Don’t get me wrong, it’s easier to throw everything in one bag than being mindful about how to correctly dispose of our belongings. But we can do better, so read on to find out how.

Firstly, here are a few things to avoid.


Have you ever thrown something in the recycling bin you didn’t think belonged there?

Then you’ve engaged in wish-cycling.

It’s the well-intentioned act of recycling things we hope will be recycled even when we know deep down it won’t. It may not seem like a big deal, but non-recyclable items can contaminate the rest of a batch, causing more items to end up in the landfill.

Avoid this by checking your local council’s website to find out what you can and can’t recycle in your bins.

Donating unsellable things

Some items simply can’t be resold in your local charity shop or thrift store. Yet, we’re all guilty of throwing a worn-out pair of shoes in the bag because it’s easier.

Doing this, however, can take up volunteers valuable time and effort wading through your unsellable items.

If you have some unusable clothes/materials you want to get rid of, you can always donate them to shops like H&M who’ll give you a £5 voucher per bag.

Okay, so how do you properly donate your unwanted clutter?


Before you send your donation boxes off to the charity shop, think about how you could make a quick buck. There are so many options to sell your unwanted items without having to pack up your car for a boot sale.

You can sell almost anything on Facebook Marketplace nowadays. It’s great because you can sell to local people and they’ll even come and pick it up from you.

Depop is another good option for clothes. It’s basically Instagram for selling stuff. Take some good pictures and list at a reasonable price, and you’ll have buyers in no time.

eBay is the digital boot sale veteran. You can list pretty much anything on your store, however, you’ll have to give eBay a cut of the sale price.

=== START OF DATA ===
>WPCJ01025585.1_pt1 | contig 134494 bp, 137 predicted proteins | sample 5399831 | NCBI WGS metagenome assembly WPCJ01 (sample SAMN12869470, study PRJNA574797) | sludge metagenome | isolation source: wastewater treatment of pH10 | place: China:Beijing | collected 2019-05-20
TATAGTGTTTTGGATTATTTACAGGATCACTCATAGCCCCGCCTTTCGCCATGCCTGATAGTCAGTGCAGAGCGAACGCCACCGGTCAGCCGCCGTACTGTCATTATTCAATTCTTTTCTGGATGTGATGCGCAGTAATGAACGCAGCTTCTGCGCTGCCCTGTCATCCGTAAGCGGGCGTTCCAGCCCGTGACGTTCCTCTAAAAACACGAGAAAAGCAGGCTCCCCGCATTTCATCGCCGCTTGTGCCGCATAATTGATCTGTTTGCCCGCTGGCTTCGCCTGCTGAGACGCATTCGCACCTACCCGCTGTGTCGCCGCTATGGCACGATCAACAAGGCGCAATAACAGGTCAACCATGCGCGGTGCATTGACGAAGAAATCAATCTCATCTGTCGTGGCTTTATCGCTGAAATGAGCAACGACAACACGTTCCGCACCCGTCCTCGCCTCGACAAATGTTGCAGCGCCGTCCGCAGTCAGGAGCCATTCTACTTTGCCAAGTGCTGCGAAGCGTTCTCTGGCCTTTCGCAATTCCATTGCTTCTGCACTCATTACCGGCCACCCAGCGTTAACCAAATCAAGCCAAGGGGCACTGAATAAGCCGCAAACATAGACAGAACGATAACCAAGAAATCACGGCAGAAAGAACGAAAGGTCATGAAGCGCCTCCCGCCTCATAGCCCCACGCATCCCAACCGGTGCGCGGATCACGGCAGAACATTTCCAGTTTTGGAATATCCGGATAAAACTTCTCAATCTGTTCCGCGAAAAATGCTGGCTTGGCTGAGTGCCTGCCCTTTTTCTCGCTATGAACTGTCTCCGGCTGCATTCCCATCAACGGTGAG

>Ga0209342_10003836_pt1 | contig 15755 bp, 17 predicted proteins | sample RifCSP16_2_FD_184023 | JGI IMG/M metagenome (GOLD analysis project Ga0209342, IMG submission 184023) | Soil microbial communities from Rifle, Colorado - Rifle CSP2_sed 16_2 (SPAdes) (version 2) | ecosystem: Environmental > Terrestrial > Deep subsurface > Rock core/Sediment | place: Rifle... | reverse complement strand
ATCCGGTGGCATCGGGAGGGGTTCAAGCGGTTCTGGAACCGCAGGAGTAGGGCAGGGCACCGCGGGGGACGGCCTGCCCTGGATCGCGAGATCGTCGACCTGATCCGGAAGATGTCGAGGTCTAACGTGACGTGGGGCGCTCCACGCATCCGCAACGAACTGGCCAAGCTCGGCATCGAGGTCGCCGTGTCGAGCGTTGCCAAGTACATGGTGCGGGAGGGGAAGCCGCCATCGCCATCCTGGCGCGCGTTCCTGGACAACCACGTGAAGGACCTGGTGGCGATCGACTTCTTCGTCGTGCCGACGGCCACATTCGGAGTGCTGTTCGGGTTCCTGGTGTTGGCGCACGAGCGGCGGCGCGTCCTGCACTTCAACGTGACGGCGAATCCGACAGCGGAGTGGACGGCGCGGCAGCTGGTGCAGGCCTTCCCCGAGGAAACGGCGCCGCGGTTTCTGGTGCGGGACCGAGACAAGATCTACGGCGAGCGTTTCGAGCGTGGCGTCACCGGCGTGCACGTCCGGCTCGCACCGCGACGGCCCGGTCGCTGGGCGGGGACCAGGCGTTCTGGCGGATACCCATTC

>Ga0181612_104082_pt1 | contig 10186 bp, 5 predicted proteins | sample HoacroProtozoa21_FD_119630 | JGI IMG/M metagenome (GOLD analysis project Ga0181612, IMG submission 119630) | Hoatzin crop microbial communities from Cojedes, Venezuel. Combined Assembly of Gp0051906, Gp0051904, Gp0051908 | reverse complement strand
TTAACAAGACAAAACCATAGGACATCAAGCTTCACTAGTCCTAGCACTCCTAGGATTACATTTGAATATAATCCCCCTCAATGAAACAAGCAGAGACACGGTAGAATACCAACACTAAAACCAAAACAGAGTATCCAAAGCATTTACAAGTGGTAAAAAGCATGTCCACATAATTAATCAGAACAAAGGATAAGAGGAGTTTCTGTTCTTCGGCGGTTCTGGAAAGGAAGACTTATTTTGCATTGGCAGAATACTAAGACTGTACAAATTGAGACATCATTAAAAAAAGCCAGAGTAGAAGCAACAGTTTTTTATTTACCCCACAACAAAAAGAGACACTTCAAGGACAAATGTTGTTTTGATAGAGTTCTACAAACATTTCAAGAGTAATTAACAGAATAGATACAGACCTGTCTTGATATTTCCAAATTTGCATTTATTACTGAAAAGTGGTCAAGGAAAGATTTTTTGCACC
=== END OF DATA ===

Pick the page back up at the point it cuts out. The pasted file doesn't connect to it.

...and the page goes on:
If you want to get rid of any old tech, DVDs or CDs quickly, you can visit your local CeX or use trade sites like musicMagpie. Envirophone is another option for old/unused phones.


As long as the items are reusable, donating to your local charity shop is an easy (and charitable) way of getting rid of your unwanted items. If you’re a UK taxpayer, you can also donate items using Gift Aid so charities can claim an extra 25p for every £1 they make from the sale, and it won’t cost you a single penny.

You can also donate items to local shelters. It’s best to either visit or phone up to ask what they need rather than turning up with unusable items. Essential things like unwanted/extra hair care and medical supplies are a good start.

However, you can also donate unwanted bikes, sturdy bags and of course, clothes.

If you have any old towels, blankets or bedding that you’d like to get rid of, consider donating them to an animal shelter. They can be used to dry off animals, provide warmth and be comforting.


Before you set out on a recycling journey, it’s important to get organised. There are so many different categories for your items that bundling everything into a couple of black bags is going to cause a headache down the line.

Split your recycling up as you go along into the following categories:


Paper is recyclable, however, check items like cartons as they often contain materials that aren’t.


All plastic products have a triangle with a number from 1 to 7 inside called a Plastic Identification Code. Most recycling services accept codes 1 or 2.


Most household glass is recyclable as it’s one of the easiest materials to recycle.


Anything made from aluminium or steel can be infinitely recycled thanks to its many uses.


Keep your old cables, laptops and mobile phones separate as there’s a specific section at most recycling centres for them.


We’ve all received an unwanted gift that ends up stashed in a cupboard, never to see daylight again.

When you’re decluttering and come across items, you can consider regifting it to a family member or friend who might like it better than you did.

Just make sure the person who gave you it can’t find out!

What are your decluttering tips? Do you have any other tips to do it in a sustainable way? Let me know in the comments down below!

How To Declutter Your Home Sustainably